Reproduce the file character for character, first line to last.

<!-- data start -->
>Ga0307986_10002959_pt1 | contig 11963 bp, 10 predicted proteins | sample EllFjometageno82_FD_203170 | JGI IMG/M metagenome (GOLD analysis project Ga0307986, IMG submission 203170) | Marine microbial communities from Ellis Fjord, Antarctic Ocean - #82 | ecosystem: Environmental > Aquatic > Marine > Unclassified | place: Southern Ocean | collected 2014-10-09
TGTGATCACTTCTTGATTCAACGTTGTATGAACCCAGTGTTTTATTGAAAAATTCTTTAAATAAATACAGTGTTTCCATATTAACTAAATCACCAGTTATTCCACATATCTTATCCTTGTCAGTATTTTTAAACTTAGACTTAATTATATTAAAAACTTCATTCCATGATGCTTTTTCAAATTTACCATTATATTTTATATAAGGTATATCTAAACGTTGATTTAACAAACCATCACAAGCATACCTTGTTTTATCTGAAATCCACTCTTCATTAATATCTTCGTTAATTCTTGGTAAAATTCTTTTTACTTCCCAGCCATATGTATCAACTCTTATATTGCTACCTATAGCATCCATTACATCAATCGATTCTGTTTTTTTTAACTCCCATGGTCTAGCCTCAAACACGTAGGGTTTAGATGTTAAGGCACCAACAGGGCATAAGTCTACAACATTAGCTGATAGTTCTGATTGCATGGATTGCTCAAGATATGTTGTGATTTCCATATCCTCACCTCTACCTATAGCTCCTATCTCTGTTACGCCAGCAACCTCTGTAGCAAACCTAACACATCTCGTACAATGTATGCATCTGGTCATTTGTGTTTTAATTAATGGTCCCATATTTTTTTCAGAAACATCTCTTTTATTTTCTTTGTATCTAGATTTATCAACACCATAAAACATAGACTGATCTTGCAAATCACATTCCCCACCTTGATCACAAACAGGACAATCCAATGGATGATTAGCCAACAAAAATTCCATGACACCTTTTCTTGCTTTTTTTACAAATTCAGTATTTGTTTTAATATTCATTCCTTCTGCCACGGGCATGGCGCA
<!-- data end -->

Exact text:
>Ga0307986_10002959_pt1 | contig 11963 bp, 10 predicted proteins | sample EllFjometageno82_FD_203170 | JGI IMG/M metagenome (GOLD analysis project Ga0307986, IMG submission 203170) | Marine microbial communities from Ellis Fjord, Antarctic Ocean - #82 | ecosystem: Environmental > Aquatic > Marine > Unclassified | place: Southern Ocean | collected 2014-10-09
TGTGATCACTTCTTGATTCAACGTTGTATGAACCCAGTGTTTTATTGAAAAATTCTTTAAATAAATACAGTGTTTCCATATTAACTAAATCACCAGTTATTCCACATATCTTATCCTTGTCAGTATTTTTAAACTTAGACTTAATTATATTAAAAACTTCATTCCATGATGCTTTTTCAAATTTACCATTATATTTTATATAAGGTATATCTAAACGTTGATTTAACAAACCATCACAAGCATACCTTGTTTTATCTGAAATCCACTCTTCATTAATATCTTCGTTAATTCTTGGTAAAATTCTTTTTACTTCCCAGCCATATGTATCAACTCTTATATTGCTACCTATAGCATCCATTACATCAATCGATTCTGTTTTTTTTAACTCCCATGGTCTAGCCTCAAACACGTAGGGTTTAGATGTTAAGGCACCAACAGGGCATAAGTCTACAACATTAGCTGATAGTTCTGATTGCATGGATTGCTCAAGATATGTTGTGATTTCCATATCCTCACCTCTACCTATAGCTCCTATCTCTGTTACGCCAGCAACCTCTGTAGCAAACCTAACACATCTCGTACAATGTATGCATCTGGTCATTTGTGTTTTAATTAATGGTCCCATATTTTTTTCAGAAACATCTCTTTTATTTTCTTTGTATCTAGATTTATCAACACCATAAAACATAGACTGATCTTGCAAATCACATTCCCCACCTTGATCACAAACAGGACAATCCAATGGATGATTAGCCAACAAAAATTCCATGACACCTTTTCTTGCTTTTTTTACAAATTCAGTATTTGTTTTAATATTCATTCCTTCTGCCACGGGCATGGCGCA